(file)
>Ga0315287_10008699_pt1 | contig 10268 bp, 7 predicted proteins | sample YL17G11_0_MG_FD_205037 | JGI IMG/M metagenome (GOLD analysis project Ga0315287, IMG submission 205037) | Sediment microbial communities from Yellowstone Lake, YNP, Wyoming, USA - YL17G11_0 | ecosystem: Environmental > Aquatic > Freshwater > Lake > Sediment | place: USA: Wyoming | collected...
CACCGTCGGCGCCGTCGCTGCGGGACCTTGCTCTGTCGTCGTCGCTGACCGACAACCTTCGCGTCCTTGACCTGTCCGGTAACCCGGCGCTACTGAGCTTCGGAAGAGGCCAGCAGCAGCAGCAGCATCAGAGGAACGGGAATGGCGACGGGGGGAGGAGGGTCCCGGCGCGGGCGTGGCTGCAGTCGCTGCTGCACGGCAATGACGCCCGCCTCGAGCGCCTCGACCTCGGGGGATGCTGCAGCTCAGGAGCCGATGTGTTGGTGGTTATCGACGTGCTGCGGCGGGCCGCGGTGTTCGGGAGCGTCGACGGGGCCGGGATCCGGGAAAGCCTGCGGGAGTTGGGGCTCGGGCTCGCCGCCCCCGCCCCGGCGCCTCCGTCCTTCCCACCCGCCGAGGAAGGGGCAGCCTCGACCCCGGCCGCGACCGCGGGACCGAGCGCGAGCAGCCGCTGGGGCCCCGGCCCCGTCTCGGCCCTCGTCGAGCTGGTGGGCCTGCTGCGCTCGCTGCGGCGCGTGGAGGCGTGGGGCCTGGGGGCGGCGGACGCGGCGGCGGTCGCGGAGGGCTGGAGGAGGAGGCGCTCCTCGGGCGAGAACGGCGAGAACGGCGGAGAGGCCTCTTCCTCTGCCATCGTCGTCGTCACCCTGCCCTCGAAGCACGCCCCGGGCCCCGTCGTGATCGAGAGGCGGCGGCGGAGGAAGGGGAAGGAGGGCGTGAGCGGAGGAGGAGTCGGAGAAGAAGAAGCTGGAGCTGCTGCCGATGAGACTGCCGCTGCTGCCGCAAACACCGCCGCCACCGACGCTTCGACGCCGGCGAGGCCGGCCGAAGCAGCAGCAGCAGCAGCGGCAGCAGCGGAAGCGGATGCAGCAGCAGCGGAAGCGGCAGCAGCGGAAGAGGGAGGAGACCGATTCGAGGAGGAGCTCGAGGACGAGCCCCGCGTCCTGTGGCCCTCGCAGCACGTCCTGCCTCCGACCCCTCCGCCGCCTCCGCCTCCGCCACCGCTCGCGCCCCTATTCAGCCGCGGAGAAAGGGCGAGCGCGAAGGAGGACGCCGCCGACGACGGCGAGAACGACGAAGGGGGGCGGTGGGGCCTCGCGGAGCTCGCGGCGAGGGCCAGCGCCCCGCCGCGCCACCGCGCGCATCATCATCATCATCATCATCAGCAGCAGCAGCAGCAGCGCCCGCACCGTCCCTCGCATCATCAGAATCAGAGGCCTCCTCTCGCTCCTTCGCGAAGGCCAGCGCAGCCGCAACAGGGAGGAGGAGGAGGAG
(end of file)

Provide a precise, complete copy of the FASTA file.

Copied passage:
>Ga0315287_10008699_pt1 | contig 10268 bp, 7 predicted proteins | sample YL17G11_0_MG_FD_205037 | JGI IMG/M metagenome (GOLD analysis project Ga0315287, IMG submission 205037) | Sediment microbial communities from Yellowstone Lake, YNP, Wyoming, USA - YL17G11_0 | ecosystem: Environmental > Aquatic > Freshwater > Lake > Sediment | place: USA: Wyoming | collected...
CACCGTCGGCGCCGTCGCTGCGGGACCTTGCTCTGTCGTCGTCGCTGACCGACAACCTTCGCGTCCTTGACCTGTCCGGTAACCCGGCGCTACTGAGCTTCGGAAGAGGCCAGCAGCAGCAGCAGCATCAGAGGAACGGGAATGGCGACGGGGGGAGGAGGGTCCCGGCGCGGGCGTGGCTGCAGTCGCTGCTGCACGGCAATGACGCCCGCCTCGAGCGCCTCGACCTCGGGGGATGCTGCAGCTCAGGAGCCGATGTGTTGGTGGTTATCGACGTGCTGCGGCGGGCCGCGGTGTTCGGGAGCGTCGACGGGGCCGGGATCCGGGAAAGCCTGCGGGAGTTGGGGCTCGGGCTCGCCGCCCCCGCCCCGGCGCCTCCGTCCTTCCCACCCGCCGAGGAAGGGGCAGCCTCGACCCCGGCCGCGACCGCGGGACCGAGCGCGAGCAGCCGCTGGGGCCCCGGCCCCGTCTCGGCCCTCGTCGAGCTGGTGGGCCTGCTGCGCTCGCTGCGGCGCGTGGAGGCGTGGGGCCTGGGGGCGGCGGACGCGGCGGCGGTCGCGGAGGGCTGGAGGAGGAGGCGCTCCTCGGGCGAGAACGGCGAGAACGGCGGAGAGGCCTCTTCCTCTGCCATCGTCGTCGTCACCCTGCCCTCGAAGCACGCCCCGGGCCCCGTCGTGATCGAGAGGCGGCGGCGGAGGAAGGGGAAGGAGGGCGTGAGCGGAGGAGGAGTCGGAGAAGAAGAAGCTGGAGCTGCTGCCGATGAGACTGCCGCTGCTGCCGCAAACACCGCCGCCACCGACGCTTCGACGCCGGCGAGGCCGGCCGAAGCAGCAGCAGCAGCAGCGGCAGCAGCGGAAGCGGATGCAGCAGCAGCGGAAGCGGCAGCAGCGGAAGAGGGAGGAGACCGATTCGAGGAGGAGCTCGAGGACGAGCCCCGCGTCCTGTGGCCCTCGCAGCACGTCCTGCCTCCGACCCCTCCGCCGCCTCCGCCTCCGCCACCGCTCGCGCCCCTATTCAGCCGCGGAGAAAGGGCGAGCGCGAAGGAGGACGCCGCCGACGACGGCGAGAACGACGAAGGGGGGCGGTGGGGCCTCGCGGAGCTCGCGGCGAGGGCCAGCGCCCCGCCGCGCCACCGCGCGCATCATCATCATCATCATCATCAGCAGCAGCAGCAGCAGCGCCCGCACCGTCCCTCGCATCATCAGAATCAGAGGCCTCCTCTCGCTCCTTCGCGAAGGCCAGCGCAGCCGCAACAGGGAGGAGGAGGAGGAG